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National Semi revamps Net appliance chip

With the launch of a beefy new design for its Geode all-in-one processor, the chipmaker shows it still has faith in the faltering Net appliance market.

Despite consumers' tepid response to Internet appliances so far, National Semiconductor is still forging ahead in the market.

At this week's Embedded Processor Forum in San Jose, Calif., the chipmaker announced a new design for delivering increased performance to its Geode system-on-a-chip processors for Net appliances.

The announcement comes after the recent demise of 3Com's Audrey, steep price cuts for Net appliances from Gateway and Compaq Computer, and a less-than-stellar track record for market pioneer Netpliance.

Audrey used Geode chips, as do Compaq's iPaq appliance, Emachines' MSN Companion and Sony's just-released eVilla.

But National Semi is betting that Audrey is a martyr to a worthy cause.

The quick and unlamented death of some of the first Web appliances has been "certainly disappointing, but not surprising. The first-generation devices were exactly that--first-generation devices," said Mike Polacek, vice president of National Semi's Information Appliance division.

"We see lots and lots of ideas for new products, and some are going to be home runs and some will be strikeouts," he said. "I think we're realistic that it's going to take some time for these consumer devices to work out" their features, prices and forms.

About 150,000 Internet appliances shipped last year. Market researcher IDC predicts that shipments of such appliances will reach 500,000 in 2002 and 2.7 million in 2005. Still, IDC projects that the market for all Internet-surfing devices--which includes set-top boxes, game consoles and a number of other products--will grow to 170 million units in 2005.

Santa Clara, Calif.-based National Semi will be there with the Geode all-in-one chip and related technology, which meanwhile will be focused on set-top boxes, stripped-down corporate desktops and retailer point-of-sale terminals.

The new Geode design, dubbed Geodelink, features a data pathway that will link the various parts of the chip in a way that allows them to communicate more effectively. A system-on-a-chip melds a number of building blocks needed for an electronic device, including a central processor, graphics, memory controllers and input-output. This style of chip is becoming more popular in the Internet device market.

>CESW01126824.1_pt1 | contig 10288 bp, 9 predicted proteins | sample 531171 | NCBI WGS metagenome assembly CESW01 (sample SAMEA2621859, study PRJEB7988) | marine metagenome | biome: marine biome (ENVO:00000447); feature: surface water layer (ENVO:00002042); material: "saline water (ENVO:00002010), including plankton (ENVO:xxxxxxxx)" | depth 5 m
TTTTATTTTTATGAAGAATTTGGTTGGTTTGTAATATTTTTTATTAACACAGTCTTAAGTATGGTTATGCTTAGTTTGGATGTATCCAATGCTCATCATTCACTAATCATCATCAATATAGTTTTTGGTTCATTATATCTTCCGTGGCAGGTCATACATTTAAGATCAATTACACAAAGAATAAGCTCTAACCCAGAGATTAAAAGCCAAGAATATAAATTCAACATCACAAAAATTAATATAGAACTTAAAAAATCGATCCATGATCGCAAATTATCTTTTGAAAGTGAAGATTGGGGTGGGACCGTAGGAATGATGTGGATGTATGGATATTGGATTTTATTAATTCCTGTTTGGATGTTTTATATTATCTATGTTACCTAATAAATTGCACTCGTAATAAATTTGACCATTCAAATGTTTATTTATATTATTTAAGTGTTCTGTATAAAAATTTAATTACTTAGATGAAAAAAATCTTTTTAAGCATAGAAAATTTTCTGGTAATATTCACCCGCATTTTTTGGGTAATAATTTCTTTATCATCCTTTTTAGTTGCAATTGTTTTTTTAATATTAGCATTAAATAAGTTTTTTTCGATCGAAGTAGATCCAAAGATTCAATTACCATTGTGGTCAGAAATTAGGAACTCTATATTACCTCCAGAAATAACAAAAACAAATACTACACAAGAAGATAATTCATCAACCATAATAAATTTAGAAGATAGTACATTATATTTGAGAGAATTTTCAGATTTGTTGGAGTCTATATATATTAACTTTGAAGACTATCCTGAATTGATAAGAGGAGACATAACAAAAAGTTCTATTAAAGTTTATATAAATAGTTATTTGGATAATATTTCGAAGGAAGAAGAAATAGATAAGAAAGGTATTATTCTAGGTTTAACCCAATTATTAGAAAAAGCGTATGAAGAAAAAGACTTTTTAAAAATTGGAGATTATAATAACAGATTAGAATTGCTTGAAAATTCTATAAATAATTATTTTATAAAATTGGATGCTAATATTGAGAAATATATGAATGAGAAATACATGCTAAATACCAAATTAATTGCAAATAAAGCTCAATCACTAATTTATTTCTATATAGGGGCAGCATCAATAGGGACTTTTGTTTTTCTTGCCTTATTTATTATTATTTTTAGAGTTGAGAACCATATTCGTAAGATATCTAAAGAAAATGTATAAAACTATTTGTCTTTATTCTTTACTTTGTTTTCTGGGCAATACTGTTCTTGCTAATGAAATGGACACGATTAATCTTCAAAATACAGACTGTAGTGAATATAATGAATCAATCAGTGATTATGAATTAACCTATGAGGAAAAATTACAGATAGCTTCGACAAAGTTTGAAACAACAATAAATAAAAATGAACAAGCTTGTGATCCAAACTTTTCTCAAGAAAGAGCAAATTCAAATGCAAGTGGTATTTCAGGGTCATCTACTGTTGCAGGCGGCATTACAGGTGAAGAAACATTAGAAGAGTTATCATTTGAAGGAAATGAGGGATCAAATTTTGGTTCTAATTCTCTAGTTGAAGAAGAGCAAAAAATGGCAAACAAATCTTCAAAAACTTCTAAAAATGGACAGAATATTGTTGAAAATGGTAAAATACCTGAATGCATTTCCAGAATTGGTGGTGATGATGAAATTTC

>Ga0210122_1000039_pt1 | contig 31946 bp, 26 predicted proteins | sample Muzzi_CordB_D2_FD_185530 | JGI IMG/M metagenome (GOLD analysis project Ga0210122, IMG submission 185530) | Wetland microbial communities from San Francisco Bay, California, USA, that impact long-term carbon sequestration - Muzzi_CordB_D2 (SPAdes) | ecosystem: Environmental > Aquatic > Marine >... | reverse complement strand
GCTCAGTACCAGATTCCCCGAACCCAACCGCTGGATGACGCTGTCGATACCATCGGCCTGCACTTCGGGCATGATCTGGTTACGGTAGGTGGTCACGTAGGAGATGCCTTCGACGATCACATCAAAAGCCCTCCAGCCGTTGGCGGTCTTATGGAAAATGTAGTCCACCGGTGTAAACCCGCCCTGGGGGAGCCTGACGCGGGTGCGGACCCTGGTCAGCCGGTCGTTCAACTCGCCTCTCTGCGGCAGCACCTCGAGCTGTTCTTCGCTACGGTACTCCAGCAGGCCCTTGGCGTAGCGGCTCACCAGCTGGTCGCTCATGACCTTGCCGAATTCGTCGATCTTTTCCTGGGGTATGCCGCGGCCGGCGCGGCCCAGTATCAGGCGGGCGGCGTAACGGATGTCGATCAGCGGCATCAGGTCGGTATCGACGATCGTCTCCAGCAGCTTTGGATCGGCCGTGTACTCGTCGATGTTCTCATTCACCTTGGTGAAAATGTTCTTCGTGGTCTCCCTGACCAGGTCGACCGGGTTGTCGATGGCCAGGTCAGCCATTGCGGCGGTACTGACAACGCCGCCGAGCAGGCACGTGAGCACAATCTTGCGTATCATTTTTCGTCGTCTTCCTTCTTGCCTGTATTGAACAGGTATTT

National Semi said Geodelink's new pathway, called a switched fabric because it allows different blocks of the chip to connect to each other independently, will result in higher bandwidth and therefore better performance for multimedia.

"That allows very quick connections between (Internet Protocol) blocks on the chip and overall allows extremely high bandwidth" for multimedia, Polacek said. "If the bandwidth isn't there...you're going to see frames dropped or low resolution."

While those advantages are expected to help Geode's position if and when the Web appliance finally takes off, they should also help National Semi gain an edge in more current markets for set-top boxes, handheld computers and game consoles.

"It does make sense (for National Semi) to go after set-top boxes because the volumes are there," said Brian Ma, an analyst at IDC. "The Web terminal market is certainly struggling at this point and vendors are stumbling to draw the attention of consumers. We think that we will eventually see vendors come along that develop the right products, yet it will likely take some time."

The set-top box market will take some battling to breach as well. These boxes, which serve to control a household's access to cable TV, satellite and, in some cases, DSL service are "very well defended," said Scott Hudson, an analyst with IDC.

However, set-top boxes with more advanced features are expected to come on the market between now and 2005.

"If National (Semi) can hang in there long enough and get enough of the smaller design wins, I would see that as a success," he said.

Polacek insists, however, that the Web-surfing appliance market will pay off at some point, and at a much lower price.

"Not everyone wants a PC," he said.

Meanwhile, the company's largest successes have been in Windows terminals, also known as thin clients, which are throwbacks to the mainframe era and whose applications are hosted by a central Windows server, and niche markets.

"We shipped, for example, hundreds of thousands of units for a voting machine in Brazil," Polacek said. Geode-based voting machines were used in the country's most recent elections. This all adds up to a pretty reasonable market."